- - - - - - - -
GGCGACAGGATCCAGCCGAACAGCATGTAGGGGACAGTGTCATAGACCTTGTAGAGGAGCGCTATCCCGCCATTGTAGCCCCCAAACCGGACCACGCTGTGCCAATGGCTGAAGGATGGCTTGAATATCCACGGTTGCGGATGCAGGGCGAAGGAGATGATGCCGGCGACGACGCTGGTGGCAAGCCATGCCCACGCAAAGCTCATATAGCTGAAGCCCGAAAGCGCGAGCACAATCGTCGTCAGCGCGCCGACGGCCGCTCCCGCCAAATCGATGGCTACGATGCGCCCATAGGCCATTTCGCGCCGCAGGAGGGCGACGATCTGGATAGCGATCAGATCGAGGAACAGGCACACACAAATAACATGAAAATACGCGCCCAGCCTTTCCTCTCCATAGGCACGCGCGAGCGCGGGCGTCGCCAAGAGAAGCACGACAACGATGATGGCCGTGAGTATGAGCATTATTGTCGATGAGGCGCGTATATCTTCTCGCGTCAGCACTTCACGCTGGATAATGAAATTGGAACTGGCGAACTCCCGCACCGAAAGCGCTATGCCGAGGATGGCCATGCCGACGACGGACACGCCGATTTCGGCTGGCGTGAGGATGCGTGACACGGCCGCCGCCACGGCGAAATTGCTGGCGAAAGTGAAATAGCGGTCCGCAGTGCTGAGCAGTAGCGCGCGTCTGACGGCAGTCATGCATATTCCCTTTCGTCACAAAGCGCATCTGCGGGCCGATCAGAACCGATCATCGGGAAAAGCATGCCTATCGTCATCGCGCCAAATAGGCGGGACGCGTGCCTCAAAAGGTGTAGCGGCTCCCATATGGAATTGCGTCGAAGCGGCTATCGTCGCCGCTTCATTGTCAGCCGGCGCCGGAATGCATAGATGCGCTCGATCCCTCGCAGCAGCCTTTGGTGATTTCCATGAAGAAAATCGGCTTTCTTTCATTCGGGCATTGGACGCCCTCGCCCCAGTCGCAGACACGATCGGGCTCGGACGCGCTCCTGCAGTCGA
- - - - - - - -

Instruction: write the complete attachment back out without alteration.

GGCGACAGGATCCAGCCGAACAGCATGTAGGGGACAGTGTCATAGACCTTGTAGAGGAGCGCTATCCCGCCATTGTAGCCCCCAAACCGGACCACGCTGTGCCAATGGCTGAAGGATGGCTTGAATATCCACGGTTGCGGATGCAGGGCGAAGGAGATGATGCCGGCGACGACGCTGGTGGCAAGCCATGCCCACGCAAAGCTCATATAGCTGAAGCCCGAAAGCGCGAGCACAATCGTCGTCAGCGCGCCGACGGCCGCTCCCGCCAAATCGATGGCTACGATGCGCCCATAGGCCATTTCGCGCCGCAGGAGGGCGACGATCTGGATAGCGATCAGATCGAGGAACAGGCACACACAAATAACATGAAAATACGCGCCCAGCCTTTCCTCTCCATAGGCACGCGCGAGCGCGGGCGTCGCCAAGAGAAGCACGACAACGATGATGGCCGTGAGTATGAGCATTATTGTCGATGAGGCGCGTATATCTTCTCGCGTCAGCACTTCACGCTGGATAATGAAATTGGAACTGGCGAACTCCCGCACCGAAAGCGCTATGCCGAGGATGGCCATGCCGACGACGGACACGCCGATTTCGGCTGGCGTGAGGATGCGTGACACGGCCGCCGCCACGGCGAAATTGCTGGCGAAAGTGAAATAGCGGTCCGCAGTGCTGAGCAGTAGCGCGCGTCTGACGGCAGTCATGCATATTCCCTTTCGTCACAAAGCGCATCTGCGGGCCGATCAGAACCGATCATCGGGAAAAGCATGCCTATCGTCATCGCGCCAAATAGGCGGGACGCGTGCCTCAAAAGGTGTAGCGGCTCCCATATGGAATTGCGTCGAAGCGGCTATCGTCGCCGCTTCATTGTCAGCCGGCGCCGGAATGCATAGATGCGCTCGATCCCTCGCAGCAGCCTTTGGTGATTTCCATGAAGAAAATCGGCTTTCTTTCATTCGGGCATTGGACGCCCTCGCCCCAGTCGCAGACACGATCGGGCTCGGACGCGCTCCTGCAGTCGA